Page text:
As the Indian government has indicated that the Union Budget will be presented on February 1, 2022, discussions and projections about what the government might expect in different areas, including education, have begun. The learning losses, the weak economic recovery, and the desire in implementing the National Education Policy can all be considered as key parts of the Education Budget 2022.
Ed-tech businesses mushrooming, a shift to online classes, new software and video conferencing technologies, and learning apps were all visible developments in the educational system. The education sector has swiftly shifted in the last two years as students and teachers turn to digital learning during the COVID-19 epidemic. To address the increased demand for at-home learning, the Ed – tech industry has adopted new technology and methodologies. The industry requests government aid for expansion in Budget 2022.
It is well acknowledged that easy access to all types of knowledge has grown critical, and it is now reliant on high-speed internet. The need to revamp the infrastructure is imperative to support the need of the digital age. “In the year 2021, the education sector was allotted Rs 93,224 crore, with Rs 54,873 crore going to school education and literacy and Rs 38,350 crore going to higher education. With a population of 600 million, India’s youth account for more than half of the country’s population, and the sheer volume of announcements in the education sector underscored the sector’s importance in defining the country’s future. This year it seems more likely for allocation to cross the 100,000 crore mark as the pandemic has further accelerated the need for a greater allocation for Building Innovation Ecosystem in Indian Educational Institutes and Enhancing Teachers Capacity, and to provide greater accessibility to students in far-flung areas.”, Rajeev Tiwari, Founder of Stemrobo said.
“Since the pandemic’s peak, almost 200 million children have missed a full year of formal schooling as a result of the lockdown. This scenario is exacerbated in India’s smaller towns and cities, where even low-cost private institutions have struggled to deliver the necessary online education. This is due to a lack of technological infrastructure in schools and teachers who are underprepared so the emphasis should be on programs to improve Internet connectivity infrastructure across the country, ensuring last-mile connectivity, inexpensive 5G devices, and, most crucially, assisting e-learning players with a solid e-learning infrastructure.”, he further added.
Rajeev emphasised, a cut in the tax rate would be most welcomed from the government side and it would be a great relief for the parents paying the tuition fees. This conundrum, which has arisen as a result of the pandemic in children’s learning stages, can be resolved by continuing to use educational technologies and implementing new approaches to satisfy the demands of parents and students. Our expectation is that the Union Budget should further drive policies around Innovation, Creativity, and Experiential Learning. NITI Aayog’s flagship Project Atal Tinkering Labs which was setup in 2016 has been making a great impact in this regard, the need is to further strengthen this project and link its learning outcomes in STEM, Experiential Learning, AI, and Coding. A reduction in the tax rate for ed-tech businesses might give even more momentum and encourage further investment, as the current GST rate of 18% is posing a barrier to these new businesses reaching their full potential. Lowering it to around 5% will do the good.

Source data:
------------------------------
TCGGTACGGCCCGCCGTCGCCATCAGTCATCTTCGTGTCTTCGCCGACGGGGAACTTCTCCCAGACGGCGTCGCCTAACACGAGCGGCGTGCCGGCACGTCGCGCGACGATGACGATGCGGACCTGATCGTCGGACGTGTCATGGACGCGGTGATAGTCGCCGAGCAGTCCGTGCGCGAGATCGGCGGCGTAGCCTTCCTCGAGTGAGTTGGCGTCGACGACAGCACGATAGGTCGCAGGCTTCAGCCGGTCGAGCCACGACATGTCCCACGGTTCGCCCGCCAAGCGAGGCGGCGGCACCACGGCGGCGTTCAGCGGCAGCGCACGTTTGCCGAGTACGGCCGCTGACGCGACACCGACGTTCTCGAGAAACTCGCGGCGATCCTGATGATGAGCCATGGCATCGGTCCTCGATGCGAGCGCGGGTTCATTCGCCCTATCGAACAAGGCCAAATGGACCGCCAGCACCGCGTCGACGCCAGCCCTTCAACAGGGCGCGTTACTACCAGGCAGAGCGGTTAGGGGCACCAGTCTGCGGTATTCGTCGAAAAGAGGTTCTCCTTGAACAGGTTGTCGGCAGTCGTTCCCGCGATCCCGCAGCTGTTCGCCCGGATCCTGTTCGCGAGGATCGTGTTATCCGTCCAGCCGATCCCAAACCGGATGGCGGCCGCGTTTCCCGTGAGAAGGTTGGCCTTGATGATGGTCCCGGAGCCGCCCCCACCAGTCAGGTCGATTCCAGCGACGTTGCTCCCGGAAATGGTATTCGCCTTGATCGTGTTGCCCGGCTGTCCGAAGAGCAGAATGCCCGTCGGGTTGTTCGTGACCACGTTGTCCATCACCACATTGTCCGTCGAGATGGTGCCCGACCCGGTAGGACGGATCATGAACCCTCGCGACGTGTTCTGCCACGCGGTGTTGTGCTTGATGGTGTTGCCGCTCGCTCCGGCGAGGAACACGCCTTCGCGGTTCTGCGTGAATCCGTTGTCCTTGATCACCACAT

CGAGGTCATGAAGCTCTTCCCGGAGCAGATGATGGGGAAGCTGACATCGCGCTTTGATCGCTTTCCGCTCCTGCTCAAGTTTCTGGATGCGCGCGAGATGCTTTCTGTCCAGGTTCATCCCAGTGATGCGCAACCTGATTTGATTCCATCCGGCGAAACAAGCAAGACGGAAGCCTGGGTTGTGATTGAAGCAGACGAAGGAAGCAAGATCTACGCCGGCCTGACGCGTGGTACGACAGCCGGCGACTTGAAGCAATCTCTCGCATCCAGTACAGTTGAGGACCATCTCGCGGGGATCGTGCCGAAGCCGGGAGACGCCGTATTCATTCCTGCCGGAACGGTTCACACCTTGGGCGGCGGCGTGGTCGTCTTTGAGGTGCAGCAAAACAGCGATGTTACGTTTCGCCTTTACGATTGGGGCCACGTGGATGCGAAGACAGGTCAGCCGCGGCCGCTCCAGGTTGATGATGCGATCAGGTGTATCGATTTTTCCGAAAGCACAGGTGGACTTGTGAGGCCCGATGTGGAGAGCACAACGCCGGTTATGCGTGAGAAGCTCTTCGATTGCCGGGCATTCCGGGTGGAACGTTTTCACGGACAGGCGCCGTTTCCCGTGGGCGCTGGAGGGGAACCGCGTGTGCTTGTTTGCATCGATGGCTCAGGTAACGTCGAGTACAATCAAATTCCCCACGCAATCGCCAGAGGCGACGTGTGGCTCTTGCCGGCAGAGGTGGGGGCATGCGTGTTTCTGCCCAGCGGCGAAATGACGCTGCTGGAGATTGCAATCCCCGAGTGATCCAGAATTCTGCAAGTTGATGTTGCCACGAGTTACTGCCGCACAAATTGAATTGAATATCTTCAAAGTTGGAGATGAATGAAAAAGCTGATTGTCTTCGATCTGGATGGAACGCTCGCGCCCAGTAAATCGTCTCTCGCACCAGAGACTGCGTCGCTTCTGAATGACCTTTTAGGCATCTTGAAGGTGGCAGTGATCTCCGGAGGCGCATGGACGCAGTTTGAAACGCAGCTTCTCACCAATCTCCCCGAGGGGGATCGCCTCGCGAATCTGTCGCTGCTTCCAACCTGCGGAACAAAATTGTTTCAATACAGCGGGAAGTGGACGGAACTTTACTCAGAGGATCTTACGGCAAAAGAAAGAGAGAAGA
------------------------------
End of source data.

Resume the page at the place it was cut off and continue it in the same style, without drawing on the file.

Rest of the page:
With a new pandemic looming in 2022, it is apparent that education technology will play a big role in the field. Supporting the foregoing statement, Sumeet Jain, Founder of Ed-tech startup Yocket said, “Self-regulation is the need right now. Ed-tech is still in its nascent stage and any policies which are not able to evolve well with the industry would be disastrous. Govt regulation at this stage might not be the best thing, but the industry together should have some self-regulation which can build trust for the whole industry.” He further stressed upon the reduction of GST for all education courses as it will be very helpful to make education more accessible from 18% to at least 5%. This can help a long way in reducing the prices of the courses. Higher education needs to be more accessible and affordable, and the government should do whatever it can to get this adoption to increase. Encouraging the students and providing them the required impetus should be the motto of the budget “Many bright students are not able to pursue higher education because of a lack of funds. We certainly need more scholarships or innovative ways to finance education. We are losing out on a lot of good aspiring students giving up because of a lack of funds. There should be a good amount of scholarships (or interest-free loans) for foreign education as well. A well-planned scheme can go a long way in getting a huge population to compete on a global level. We already have Indian-origin CEOs at many of the global MNCs. We can have many more if we can make foreign education more accessible for deserving students.” he further added.